• Reading Fiction Cultivates Empathy – If there’s something I definitely think we could use more of in 2017, it’s empathy. Empathy is similar to theory of mind, except instead of allowing us to postulate what the other person may be thinking, empathy allows us to connect with an understand what another person is likely feeling.

    Why’s that important?

    Empathy is one of the key driving forces behind people not being complete and utter dicks to one another. Empathy and understanding is a key force behind charity and positive social change. Empathy puts you in another person’s shoes so you can see the humanity with a person you might otherwise hate. A lack of empathy is part of what turns people into homophobes, racists, and serial killers. Not categories you want to be in.

    Spending time reading fiction directly contributes to making you a more understanding, less shitty human being.

  • Reading Fiction Exposes You to Culture – Part of that increase in your capacity for empathy comes from being exposed to a wide variety of people in a wide variety of situations and being made to understand their personal struggles within them. Another part of it comes from being exposed to new cultures.

    Fiction reading is an incredible avenue for being exposed not just to real cultures, but to constructed or fictional ones. Even fictional cultures have some kind of basis, intentional or not, in existing real-world cultural systems. Whether it’s experiencing a facsimile of classical Hellenistic culture through the Iliad, the racial prejudice of the southern U.S. through To Kill a Mockingbird, or even the ideas of family and honor presented by non-historical cultures like those in the A Song of Ice and Fire series, all of these things expose you to new ways of thinking and living.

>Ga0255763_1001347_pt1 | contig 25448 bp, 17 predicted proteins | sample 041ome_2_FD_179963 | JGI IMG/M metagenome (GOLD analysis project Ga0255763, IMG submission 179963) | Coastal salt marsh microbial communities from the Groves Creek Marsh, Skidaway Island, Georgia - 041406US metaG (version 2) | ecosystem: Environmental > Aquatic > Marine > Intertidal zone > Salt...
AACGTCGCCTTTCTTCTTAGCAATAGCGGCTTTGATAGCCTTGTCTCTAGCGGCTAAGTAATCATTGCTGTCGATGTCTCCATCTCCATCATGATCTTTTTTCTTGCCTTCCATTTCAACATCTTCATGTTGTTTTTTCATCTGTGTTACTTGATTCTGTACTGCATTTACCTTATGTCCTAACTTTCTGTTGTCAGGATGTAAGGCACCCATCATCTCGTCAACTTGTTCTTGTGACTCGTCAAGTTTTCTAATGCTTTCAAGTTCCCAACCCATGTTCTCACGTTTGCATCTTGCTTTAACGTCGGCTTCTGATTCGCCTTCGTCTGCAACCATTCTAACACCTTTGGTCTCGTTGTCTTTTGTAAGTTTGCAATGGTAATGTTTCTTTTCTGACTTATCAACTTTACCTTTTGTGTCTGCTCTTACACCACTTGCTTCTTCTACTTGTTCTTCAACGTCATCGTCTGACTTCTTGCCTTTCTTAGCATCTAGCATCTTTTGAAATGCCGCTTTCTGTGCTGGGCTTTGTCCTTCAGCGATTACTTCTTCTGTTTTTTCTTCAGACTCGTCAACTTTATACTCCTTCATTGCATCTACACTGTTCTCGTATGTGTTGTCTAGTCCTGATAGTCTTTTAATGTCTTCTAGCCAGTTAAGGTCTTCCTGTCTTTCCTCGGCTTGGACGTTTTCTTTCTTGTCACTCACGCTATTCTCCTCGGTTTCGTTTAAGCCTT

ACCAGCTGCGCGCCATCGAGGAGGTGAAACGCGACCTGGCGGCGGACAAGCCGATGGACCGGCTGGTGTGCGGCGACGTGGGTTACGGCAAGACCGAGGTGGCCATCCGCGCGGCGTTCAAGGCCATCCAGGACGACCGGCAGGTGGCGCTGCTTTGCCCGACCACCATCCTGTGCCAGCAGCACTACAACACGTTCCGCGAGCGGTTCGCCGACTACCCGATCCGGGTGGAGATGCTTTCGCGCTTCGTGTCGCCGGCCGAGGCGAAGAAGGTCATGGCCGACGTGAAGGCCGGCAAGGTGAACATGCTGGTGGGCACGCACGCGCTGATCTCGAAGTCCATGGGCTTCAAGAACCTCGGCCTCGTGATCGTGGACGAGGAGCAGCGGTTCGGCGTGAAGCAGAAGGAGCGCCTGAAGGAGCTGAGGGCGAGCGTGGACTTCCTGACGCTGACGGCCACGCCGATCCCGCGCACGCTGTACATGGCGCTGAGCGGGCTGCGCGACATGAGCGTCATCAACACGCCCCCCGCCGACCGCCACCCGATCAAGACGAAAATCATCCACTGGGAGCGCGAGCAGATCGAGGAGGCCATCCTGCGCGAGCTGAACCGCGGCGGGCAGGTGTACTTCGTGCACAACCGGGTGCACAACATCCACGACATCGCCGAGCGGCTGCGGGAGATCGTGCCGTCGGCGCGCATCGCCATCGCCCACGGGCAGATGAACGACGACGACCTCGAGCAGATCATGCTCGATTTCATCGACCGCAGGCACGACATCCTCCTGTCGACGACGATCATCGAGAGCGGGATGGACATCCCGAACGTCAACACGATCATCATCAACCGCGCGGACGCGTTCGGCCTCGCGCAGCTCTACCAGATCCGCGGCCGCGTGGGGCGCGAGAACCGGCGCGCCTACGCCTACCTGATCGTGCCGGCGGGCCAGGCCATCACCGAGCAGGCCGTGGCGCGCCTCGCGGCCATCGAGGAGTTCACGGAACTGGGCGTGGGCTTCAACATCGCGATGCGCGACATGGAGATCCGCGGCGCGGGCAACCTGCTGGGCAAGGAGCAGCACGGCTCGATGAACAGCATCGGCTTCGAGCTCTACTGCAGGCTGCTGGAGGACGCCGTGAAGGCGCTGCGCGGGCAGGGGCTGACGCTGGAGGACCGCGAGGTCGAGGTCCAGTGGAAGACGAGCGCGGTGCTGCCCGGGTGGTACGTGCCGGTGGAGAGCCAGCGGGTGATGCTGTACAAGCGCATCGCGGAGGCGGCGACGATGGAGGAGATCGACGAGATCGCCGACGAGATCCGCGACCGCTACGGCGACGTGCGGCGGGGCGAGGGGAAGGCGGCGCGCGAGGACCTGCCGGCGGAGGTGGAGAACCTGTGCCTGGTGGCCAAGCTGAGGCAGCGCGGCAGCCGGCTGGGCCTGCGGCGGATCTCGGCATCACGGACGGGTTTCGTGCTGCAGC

Fiction from cultures outside of your own, even if they aren’t directly writing about their own culture, also broadens your understanding. Which is why I always advocate reading from authors with diverse cultural, racial, and national backgrounds.

  • Reading Fiction Builds Your Self-Confidence Model – When people reading fiction are run through an fMRI brain scan the same brain regions light up that would light up if they were having that experience firsthand. This is tied in strongly with why fiction helps us build both empathy and theory of mind, it forces us to experience something that someone else with a different background would experience.

    Psychologists have found that this enables people to build internal models of self-confidence and fuel introspection and personal understanding.

    Basically, reading about how some badass protagonist believed in themselves and stood up to defeat the antagonist despite overwhelming odds can contribute to making the real you more confident by providing a sort of comparison model in your subconscious to emulate. This process also allows for unbound self-exploration. Our normal day-to-day emotions are often obfuscated by the forces of peer pressure, normative expectations, and a thousand other factors outside of ourselves. It can make it difficult to understand how you actually feel about things and get in touch with your emotions.

    Reading fiction creates an environment not only free of outside pressures (everything occurs entirely in your own mind), but also provides a safe analogue for examining your own emotions by letting another character experience them. Rather than go through the difficult process of coming to terms with emotions related to a trauma you’ve experienced, you can be a neutral observer as a character you identify with struggles with the emotions related to their own trauma. Through witnessing and experiencing their journey, you can learn about yourself without the fear and vulnerability normally associated with deep introspection.